BF: Absolutely. I’m the author of 7 out of the 11 chapters in the book. Tim Bieri is the author of the other 4. It’s a major revision to Harry’s Byars’ second edition, which was issued in 1999. Which, in itself, was a significant upgrade to the original edition issued in 1979. Which I unfortunately threw out when the 1999 version came out. It historically would have been interesting to have kept it.

Anyway, the third edition does differ from the prior two editions in that we’ve — all aspects of the book have been updated to reflect current field practices, industry standards, and research findings. We used a lot of findings from publications and NACE documents to fill in and direct the readers to where they could find additional information beyond what the book is saying.

Major upgrades from the last edition include — there’s so many, I’m not going to limit them to just this, but we have a whole discussion on corrosion under insultation. We’ve got all new photographs of forms of corrosion damage, where you can see just about every type of corrosion and cracking is documented in the chapter to help readers identify any field problems they may encounter. We’ve got a pretty comprehensive description of corrosion in processing facilities, mostly gas dehydration and gas sweetening, although we cover most of the typical processing facilities in upstream.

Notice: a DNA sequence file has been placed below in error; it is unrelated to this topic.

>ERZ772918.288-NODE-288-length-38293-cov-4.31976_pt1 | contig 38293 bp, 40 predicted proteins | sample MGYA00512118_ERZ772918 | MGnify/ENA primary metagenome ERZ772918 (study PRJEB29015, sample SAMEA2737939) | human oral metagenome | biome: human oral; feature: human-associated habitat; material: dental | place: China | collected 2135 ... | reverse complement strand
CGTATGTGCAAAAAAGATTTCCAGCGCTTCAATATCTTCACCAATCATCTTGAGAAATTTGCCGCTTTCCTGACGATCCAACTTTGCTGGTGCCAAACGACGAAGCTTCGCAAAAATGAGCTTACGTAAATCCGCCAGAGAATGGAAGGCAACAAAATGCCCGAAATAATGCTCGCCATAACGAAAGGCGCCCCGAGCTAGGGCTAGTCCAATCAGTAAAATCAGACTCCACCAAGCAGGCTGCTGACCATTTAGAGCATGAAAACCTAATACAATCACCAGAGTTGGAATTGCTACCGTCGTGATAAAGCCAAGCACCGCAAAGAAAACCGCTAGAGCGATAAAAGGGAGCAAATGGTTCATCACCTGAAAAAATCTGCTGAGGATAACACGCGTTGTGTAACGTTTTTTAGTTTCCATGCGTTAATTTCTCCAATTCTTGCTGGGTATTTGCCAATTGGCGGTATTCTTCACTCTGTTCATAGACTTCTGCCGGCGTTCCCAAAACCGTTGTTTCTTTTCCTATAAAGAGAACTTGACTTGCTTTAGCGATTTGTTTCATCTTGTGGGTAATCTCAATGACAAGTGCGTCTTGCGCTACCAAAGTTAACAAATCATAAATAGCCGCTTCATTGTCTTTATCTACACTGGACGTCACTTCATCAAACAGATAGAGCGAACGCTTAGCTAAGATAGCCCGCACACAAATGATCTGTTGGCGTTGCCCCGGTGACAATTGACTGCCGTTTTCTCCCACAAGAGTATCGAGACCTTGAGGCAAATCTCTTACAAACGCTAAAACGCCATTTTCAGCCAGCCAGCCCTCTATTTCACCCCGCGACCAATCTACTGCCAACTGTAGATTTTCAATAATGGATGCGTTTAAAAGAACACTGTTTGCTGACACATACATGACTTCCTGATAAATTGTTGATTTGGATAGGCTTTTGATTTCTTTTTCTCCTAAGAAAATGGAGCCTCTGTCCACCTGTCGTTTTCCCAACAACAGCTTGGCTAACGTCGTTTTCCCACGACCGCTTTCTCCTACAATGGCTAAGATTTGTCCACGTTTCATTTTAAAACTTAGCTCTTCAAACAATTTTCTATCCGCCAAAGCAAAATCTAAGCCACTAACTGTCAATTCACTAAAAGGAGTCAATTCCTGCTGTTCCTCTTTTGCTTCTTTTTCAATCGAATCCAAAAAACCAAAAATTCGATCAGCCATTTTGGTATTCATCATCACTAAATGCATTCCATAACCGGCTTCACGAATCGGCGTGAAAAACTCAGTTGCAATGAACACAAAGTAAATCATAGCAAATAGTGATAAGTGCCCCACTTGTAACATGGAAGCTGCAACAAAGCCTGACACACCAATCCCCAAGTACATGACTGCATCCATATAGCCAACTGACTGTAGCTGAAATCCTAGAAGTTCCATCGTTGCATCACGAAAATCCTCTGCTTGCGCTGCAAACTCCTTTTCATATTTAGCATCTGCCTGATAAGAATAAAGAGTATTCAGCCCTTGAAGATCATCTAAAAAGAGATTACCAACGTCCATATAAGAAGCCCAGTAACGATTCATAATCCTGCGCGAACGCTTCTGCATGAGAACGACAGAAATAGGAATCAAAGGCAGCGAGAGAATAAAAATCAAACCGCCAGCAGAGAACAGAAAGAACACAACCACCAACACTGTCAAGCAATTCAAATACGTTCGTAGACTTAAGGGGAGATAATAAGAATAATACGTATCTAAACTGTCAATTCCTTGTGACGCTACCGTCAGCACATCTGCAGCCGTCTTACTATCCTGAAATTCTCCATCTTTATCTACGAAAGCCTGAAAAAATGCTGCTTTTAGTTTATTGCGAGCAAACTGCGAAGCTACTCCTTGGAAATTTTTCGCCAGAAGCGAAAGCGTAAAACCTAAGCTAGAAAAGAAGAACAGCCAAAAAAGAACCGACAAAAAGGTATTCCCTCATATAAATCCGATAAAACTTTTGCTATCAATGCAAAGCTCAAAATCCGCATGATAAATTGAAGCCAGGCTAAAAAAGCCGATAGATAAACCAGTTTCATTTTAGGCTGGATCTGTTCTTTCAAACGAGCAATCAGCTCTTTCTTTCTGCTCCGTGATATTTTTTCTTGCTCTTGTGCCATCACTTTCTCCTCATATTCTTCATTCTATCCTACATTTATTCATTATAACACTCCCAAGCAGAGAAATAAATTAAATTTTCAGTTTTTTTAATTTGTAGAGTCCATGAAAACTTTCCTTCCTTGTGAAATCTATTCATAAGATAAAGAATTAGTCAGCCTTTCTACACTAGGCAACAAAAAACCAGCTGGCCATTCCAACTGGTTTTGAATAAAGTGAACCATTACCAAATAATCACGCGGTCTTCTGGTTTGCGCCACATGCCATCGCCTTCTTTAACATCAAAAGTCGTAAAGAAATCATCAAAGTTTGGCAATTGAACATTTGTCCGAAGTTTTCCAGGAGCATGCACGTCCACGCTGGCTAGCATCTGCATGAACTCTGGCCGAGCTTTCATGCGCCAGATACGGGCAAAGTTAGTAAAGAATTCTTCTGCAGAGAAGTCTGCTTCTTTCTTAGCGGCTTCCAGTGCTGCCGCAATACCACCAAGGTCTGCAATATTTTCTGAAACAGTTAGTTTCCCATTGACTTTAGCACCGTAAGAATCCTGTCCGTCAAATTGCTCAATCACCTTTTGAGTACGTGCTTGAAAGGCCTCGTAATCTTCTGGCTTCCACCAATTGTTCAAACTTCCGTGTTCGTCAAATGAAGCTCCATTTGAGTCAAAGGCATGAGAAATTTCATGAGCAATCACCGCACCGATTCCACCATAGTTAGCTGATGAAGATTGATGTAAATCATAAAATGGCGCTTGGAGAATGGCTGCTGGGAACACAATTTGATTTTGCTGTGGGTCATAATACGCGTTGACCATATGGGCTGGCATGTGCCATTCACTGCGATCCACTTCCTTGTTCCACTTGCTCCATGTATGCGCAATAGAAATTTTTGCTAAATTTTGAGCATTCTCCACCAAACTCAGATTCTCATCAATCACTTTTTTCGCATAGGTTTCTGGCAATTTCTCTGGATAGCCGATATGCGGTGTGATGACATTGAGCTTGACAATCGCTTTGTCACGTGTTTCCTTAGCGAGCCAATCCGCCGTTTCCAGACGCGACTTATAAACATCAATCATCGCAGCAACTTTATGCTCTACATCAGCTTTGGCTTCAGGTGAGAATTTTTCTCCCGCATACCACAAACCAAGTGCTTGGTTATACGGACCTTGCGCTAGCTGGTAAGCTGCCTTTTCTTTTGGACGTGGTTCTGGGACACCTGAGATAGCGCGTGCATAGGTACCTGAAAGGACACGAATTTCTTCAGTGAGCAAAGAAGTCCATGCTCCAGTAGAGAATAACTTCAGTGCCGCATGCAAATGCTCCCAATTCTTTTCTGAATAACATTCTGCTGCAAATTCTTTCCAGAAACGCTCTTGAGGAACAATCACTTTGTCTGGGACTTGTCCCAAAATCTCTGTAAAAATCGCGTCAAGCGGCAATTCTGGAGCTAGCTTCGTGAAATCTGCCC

We also widened the range of operations. We’ve got a lot more offshore, subsea, and arctic information. We’ve included reservoir souring from seawater injection, which is a common offshore problem encountered. And we’ve got a whole new information on pipeline pigging. We’ve modernized the approaches to corrosion monitoring and inspection, in particular by incorporating the role of risk assessments in reviewing corrosion threats and barriers and in developing corrosion management and inspection programs. I think that’s a major upgrade from — that’s the modern approach to assessing needs from equipment inspection, that is, to do a risk-based process.